Microsoft Adding AI to Its HoloLens Headset, Eyeing Workplace Use

Microsoft Adding AI to Its HoloLens Headset, Eyeing Workplace Use

On Sunday, Microsoft released plans for its second-generation HoloLens headset, announcing that the next design of the augmented-reality glasses will incorporate a powerful AI coprocessor. That AI will allow the device to independently analyze sensory data, including what a user sees and hears, without needing to send that data off to the cloud. This will save processing time, making the device faster and more powerful while still preserving the user’s mobility. (For a deeper look at this type of device-native AI technology, read this Bloomberg piece.)

Microsoft’s news also came just a few days after Google’s announcement of a new Glass Enterprise offering. Lisa Eadicicco goes over the differences between the devices for Time:

While the basic concepts behind HoloLens and Google Glass overlap, in execution they couldn’t be less alike. Google Glass is meant to be physically insubstantial like a pair of literal glasses, only noticeable when someone needs it for a specific task. It displays a small virtual screen above the wearer’s eye, which can be glanced at without disrupting other visual tasks. The new version is even friendlier, able to clip onto existing eyeglasses and rendering the technology more accessible for those who need prescription glasses or protective eyewear in their jobs (though it must remain in wireless range of a smartphone to work properly).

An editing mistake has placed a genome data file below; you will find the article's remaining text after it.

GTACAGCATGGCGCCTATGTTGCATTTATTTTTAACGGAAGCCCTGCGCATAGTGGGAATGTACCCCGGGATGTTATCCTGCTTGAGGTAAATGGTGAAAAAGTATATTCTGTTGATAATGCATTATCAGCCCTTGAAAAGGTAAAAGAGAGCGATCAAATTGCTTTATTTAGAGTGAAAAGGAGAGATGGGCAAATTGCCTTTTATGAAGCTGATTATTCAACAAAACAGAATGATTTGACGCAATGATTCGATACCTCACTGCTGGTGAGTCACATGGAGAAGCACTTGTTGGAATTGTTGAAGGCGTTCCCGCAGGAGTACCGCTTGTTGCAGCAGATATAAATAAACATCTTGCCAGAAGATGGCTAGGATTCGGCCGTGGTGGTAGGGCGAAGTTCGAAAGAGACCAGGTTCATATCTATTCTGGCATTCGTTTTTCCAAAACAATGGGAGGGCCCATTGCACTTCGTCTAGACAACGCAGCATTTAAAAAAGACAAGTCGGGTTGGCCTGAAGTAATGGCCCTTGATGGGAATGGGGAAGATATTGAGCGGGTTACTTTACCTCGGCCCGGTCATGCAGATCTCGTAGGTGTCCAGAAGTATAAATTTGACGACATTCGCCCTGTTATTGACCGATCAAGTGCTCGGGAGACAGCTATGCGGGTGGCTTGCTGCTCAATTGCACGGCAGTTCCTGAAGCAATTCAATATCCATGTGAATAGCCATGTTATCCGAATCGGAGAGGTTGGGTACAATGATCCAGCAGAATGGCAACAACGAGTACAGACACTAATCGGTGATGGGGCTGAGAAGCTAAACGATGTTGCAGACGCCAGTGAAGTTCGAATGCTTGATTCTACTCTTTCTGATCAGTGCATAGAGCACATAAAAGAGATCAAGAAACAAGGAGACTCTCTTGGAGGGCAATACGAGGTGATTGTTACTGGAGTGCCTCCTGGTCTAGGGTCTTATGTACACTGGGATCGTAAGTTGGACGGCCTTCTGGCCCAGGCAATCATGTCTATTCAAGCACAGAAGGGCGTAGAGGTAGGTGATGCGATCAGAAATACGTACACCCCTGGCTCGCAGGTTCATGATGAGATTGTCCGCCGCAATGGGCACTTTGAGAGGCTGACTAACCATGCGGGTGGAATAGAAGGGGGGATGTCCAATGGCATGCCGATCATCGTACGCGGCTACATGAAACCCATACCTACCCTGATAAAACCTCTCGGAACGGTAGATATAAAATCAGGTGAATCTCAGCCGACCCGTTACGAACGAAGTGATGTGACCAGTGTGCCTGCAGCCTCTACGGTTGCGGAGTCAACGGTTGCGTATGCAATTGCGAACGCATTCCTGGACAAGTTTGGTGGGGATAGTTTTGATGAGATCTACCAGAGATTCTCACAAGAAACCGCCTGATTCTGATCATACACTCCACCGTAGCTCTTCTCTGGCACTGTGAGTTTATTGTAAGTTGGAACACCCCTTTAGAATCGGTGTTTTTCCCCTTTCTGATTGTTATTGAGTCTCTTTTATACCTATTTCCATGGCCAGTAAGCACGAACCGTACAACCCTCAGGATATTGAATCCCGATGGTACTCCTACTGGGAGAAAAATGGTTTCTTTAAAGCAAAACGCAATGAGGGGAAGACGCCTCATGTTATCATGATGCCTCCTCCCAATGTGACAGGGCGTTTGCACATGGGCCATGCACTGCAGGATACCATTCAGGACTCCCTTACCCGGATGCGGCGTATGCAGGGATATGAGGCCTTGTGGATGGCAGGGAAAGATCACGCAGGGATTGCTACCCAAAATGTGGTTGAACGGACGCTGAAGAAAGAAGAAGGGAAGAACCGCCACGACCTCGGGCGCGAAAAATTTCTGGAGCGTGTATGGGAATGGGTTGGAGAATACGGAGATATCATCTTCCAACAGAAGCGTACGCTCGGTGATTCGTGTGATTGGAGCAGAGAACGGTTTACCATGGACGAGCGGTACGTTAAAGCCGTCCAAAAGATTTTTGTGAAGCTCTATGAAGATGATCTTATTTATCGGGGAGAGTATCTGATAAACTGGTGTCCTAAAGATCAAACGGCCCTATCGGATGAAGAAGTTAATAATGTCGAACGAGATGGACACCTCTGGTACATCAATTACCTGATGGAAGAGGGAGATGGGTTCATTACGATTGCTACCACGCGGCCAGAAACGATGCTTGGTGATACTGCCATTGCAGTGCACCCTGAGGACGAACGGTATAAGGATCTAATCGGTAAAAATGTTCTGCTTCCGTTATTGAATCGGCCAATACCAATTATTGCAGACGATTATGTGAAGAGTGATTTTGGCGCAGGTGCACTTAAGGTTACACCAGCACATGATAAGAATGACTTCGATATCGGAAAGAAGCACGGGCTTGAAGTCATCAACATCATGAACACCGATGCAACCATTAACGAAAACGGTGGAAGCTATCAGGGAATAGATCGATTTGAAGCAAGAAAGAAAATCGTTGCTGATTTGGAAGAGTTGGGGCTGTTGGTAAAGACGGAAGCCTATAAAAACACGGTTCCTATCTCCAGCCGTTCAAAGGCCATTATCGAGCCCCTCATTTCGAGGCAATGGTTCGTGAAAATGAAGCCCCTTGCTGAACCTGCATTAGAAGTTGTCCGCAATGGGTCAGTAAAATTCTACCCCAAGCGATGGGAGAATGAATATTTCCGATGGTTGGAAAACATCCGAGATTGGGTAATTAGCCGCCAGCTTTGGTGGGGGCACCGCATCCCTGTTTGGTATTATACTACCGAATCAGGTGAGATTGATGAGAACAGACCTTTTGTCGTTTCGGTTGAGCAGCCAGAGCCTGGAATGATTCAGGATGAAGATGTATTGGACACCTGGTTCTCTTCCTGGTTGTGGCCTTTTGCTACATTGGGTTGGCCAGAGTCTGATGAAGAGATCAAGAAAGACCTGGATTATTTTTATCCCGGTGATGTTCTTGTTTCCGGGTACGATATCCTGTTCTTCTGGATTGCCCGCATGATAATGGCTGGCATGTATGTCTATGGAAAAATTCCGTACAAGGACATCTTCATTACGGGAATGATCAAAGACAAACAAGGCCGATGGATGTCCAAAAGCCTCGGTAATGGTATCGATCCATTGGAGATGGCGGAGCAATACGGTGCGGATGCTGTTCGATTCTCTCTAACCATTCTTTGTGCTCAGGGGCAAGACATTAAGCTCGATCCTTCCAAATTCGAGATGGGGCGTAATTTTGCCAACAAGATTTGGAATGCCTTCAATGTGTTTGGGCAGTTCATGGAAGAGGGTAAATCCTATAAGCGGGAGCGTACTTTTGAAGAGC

HoloLens, by contrast, is much more immersive, since it can display larger graphics that fall within the wearer’s field of view. And unlike Glass, it’s also a functionally holistic device, unconstrained by reliance on smartphone or virtual-reality-style computer tethers to operate. All of HoloLens’s necessary computing components are baked into the headset.

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The Holo-C-Suite

The Holo-C-Suite

Earlier this week, Accenture’s France-based CEO Pierre Nanterme appeared live by hologram at a meeting of 500 of the company’s top executives in Chicago. The Washington Post‘s Jena McGregor notes that Nanterme wasn’t the only one beaming in from afar either:

At the same time, the professional services firm’s human resources chief, Ellyn Shook, was beamed in from New York, and the resulting three-dimensional “holograms” of the two executives chatted with each other about things like the company’s new performance reviews and recent acquisitions, while answering questions from the audience.

It was the second time Nanterme had appeared before employees via hologram, and the first time the company had simultaneously beamed in two executives to an event at the same time. The company says it has built seven studios with the capacity to capture holograms across the globe, and plans to expand its use.

Here’s what it looks like:

Of course, the sophisticated technology needed for this type of communication isn’t cheap, and it’s taken years for Accenture to build out the capability. So why go through all the trouble? McGregor explains:

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